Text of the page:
There are many signs of life at 3 Girls & A Kiln. The local art collective, run by friends and co-creators Deborah Kern, Aimee Randolph and Claire Rohleder, recently added wood sign workshops to their existing line-up of do-it-yourself ceramic and design classes. After experiencing — and thoroughly enjoying — January’s positivity plaques session, I eagerly headed back to their location on the corner of Camana Bay’s Market Street to engage my creativity with them again.
Prior to the class, participants were asked to select a preferred design from a range of available options. These included inspirational slogans, island-themed patterns and novelty phrases like “Tacos are my spirit animal.” On the night of the workshop, we arrived to personalised stations complete with a stencil of our chosen design, a block of wood, safety gear and the curious tools of the trade — earplugs, hammers, sponges, bits of t-shirt fabric and meat tenderisers.
As always, Deborah, Aimee and Claire encouraged a light-hearted atmosphere by chatting comfortably with guests, peppering their instructions with jokes and singing along to a playlist of 1990s classics like Mariah Carey’s “Always Be My Baby” and the Backstreet Boys’ “Quit Playing Games with My Heart.”
The first step was distressing the wood for that rustic worn-by-time look. If you’ve had a stressful week and need to safely let out some pent-up frustration, this part of the workshop is for you: the distressing methods included banging and scraping the plank with the hammer and meat tenderiser to create rounded edges and aesthetic scoring patterns. With approximately 20 people doing this at once, you can imagine that we generated quite a racket — hence, the earplugs.
Once we’d sufficiently distressed our planks of wood, it was time to stain them. The three girls use non-toxic, low-fume stains so inhaling unsafe chemicals was not a concern. They explained our colour options and offered recommendations on how to achieve the specific look we each wanted. I opted for a walnut shade, while others selected darker chocolate brown or paler oak hues. My tablemate, Caroline Moran, who attended the session with her husband Eamon Wilson, chose a soft grey for her “Beach Bound” sign; she was designing a peaceful, beachy dressing nook in her bedroom and intended to display the sign there.
After staining, it was time for a short mingling break — with cheese! — while we waited for our signs to dry. I chatted with Matt Ellis and Sara Marino, who recently moved to the island from Toronto, Canada; they’d found out about the class while looking for local experiences, and planned to use the wood signs as decoration in their brand-new house.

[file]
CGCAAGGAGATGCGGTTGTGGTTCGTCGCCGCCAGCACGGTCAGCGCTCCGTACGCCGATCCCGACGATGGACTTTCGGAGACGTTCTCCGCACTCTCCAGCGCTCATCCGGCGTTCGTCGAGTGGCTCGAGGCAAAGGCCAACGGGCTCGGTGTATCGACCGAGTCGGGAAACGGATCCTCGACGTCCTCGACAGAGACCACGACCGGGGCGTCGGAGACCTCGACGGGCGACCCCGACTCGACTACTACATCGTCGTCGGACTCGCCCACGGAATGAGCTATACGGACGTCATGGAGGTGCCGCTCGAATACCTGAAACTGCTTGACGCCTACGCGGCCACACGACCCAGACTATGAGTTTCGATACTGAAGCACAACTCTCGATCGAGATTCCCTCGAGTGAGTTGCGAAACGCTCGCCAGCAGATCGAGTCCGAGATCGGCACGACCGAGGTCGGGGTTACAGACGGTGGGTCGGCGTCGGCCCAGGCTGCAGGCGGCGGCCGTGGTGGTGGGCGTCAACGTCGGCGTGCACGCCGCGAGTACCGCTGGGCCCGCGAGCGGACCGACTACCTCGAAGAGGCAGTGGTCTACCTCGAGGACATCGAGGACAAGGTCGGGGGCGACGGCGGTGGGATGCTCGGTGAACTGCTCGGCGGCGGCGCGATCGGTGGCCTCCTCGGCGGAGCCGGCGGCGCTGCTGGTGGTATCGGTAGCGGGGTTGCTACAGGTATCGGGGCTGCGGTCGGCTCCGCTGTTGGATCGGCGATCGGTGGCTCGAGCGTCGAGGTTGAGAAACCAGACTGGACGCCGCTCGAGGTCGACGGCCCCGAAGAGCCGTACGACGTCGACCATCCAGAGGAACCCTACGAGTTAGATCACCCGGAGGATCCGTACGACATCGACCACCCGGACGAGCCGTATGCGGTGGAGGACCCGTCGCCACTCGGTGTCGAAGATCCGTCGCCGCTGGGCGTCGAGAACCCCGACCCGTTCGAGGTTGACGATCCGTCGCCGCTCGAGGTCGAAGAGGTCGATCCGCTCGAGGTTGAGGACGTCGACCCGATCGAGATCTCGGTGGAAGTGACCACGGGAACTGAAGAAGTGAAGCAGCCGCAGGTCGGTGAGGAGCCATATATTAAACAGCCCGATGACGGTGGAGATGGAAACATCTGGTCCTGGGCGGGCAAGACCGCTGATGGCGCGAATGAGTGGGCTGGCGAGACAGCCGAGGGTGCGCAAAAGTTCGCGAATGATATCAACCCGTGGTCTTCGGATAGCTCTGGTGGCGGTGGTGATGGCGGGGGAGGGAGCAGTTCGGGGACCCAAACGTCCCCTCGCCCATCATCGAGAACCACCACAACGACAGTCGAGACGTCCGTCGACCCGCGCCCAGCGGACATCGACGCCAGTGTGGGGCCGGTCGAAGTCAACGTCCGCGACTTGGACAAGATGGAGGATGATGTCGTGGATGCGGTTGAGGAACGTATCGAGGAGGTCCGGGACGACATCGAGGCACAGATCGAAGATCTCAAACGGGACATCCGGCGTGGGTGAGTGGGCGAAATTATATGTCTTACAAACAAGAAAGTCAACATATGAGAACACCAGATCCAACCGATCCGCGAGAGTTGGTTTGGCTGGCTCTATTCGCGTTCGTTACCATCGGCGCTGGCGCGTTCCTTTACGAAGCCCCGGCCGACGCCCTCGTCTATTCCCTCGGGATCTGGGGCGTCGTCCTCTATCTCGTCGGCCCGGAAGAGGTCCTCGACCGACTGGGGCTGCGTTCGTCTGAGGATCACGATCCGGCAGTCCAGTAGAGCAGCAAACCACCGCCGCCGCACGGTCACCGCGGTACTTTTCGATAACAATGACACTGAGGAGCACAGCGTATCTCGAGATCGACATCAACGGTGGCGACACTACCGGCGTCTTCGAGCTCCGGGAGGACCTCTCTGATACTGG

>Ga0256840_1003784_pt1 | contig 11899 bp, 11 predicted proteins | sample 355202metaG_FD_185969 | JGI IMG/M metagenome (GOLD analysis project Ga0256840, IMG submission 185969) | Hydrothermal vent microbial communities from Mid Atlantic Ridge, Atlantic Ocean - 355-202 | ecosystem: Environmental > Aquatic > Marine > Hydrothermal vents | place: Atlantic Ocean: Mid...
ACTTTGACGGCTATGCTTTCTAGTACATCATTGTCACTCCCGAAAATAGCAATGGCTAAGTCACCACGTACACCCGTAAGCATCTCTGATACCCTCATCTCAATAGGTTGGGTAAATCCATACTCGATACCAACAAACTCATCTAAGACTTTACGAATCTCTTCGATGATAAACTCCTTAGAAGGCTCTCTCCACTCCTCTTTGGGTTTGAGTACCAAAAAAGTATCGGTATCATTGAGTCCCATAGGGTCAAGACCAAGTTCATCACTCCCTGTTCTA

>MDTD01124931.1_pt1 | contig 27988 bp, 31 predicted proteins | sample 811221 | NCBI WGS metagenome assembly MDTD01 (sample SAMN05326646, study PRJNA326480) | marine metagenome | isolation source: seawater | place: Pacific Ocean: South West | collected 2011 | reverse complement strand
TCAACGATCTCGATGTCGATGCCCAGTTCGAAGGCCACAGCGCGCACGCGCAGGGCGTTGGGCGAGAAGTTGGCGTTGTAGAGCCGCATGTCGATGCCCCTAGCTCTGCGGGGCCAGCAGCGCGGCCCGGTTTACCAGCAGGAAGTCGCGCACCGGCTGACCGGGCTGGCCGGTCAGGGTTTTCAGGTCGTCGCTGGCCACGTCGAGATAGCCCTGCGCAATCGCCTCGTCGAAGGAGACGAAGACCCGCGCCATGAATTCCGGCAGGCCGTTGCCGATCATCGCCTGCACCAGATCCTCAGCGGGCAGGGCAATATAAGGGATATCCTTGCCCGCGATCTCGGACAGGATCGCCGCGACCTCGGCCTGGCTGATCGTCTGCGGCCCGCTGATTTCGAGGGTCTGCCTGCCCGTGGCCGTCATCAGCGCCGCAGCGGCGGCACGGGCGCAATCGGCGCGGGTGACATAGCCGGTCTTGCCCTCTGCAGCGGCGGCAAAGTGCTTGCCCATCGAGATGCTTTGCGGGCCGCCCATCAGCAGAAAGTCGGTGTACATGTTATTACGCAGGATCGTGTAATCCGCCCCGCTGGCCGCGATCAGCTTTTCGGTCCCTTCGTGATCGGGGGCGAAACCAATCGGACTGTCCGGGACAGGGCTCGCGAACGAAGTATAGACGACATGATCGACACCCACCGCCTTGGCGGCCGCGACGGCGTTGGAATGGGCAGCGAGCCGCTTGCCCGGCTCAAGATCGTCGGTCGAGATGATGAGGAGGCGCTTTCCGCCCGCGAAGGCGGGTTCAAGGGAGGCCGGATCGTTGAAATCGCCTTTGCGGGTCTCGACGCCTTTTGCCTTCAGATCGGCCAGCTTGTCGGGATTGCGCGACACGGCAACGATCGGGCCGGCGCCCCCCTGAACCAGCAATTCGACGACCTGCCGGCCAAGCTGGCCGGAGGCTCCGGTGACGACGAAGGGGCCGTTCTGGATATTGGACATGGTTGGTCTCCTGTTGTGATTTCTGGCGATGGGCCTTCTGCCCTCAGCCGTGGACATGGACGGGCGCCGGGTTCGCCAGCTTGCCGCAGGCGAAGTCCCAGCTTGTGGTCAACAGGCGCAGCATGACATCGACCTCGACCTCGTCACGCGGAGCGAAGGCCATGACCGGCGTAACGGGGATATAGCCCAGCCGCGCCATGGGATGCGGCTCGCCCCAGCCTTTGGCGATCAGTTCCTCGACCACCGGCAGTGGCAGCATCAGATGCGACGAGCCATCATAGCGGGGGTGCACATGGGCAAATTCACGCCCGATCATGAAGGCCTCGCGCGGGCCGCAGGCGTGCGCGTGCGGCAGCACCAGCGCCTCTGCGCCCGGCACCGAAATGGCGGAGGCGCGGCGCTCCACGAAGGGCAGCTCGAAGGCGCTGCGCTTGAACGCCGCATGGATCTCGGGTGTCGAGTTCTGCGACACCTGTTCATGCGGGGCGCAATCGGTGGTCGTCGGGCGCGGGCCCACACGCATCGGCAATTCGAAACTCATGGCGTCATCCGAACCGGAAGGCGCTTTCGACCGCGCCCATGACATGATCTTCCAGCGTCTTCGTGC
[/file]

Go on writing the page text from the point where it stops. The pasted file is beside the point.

American Laurel Hendrickson also made the permanent move to Grand Cayman recently, though she’d visited and owned property here in the past. When I asked her why she had chosen to settle in Cayman she enthusiastically stated, “It was the most beautiful island I’d ever seen.” Her sign will also grace her home.
Once the stains had dried, we began the final step: stencilling and painting. Stencilling, it turns out, is a lot trickier than it sounds. The templates had to be very slowly and carefully peeled from their protective layers in order to keep the design aligned and intact. But with the 3 Girls’ help and steady hands, even those with the most intricate designs managed to successfully apply their stencils. We selected paint colours from a range of neutrals, jewel-tones and pastels. Caroline kept to her beachy theme with pale blues while Eamon added pops of pink, blue and orange to his “Wanderlust” sign.
We sponged on the paint in thin layers to avoid over-saturating before carefully peeling off the adhesive stencils and revealing the finished products. Caroline and Eamon were thrilled with each other’s work for good reason, and other guests equally praised their tablemates’ creations. We had all produced artwork that we were proud of; better yet, we could enjoy the instant gratification of being able to take our work home immediately.
With the woodworking class, 3 Girls & A Kiln offers accessible art in a supportive, social atmosphere. The event provides the opportunity to work with a new material, meet people from different walks of life, produce a beautiful piece of artwork and most of all, have a lot of fun.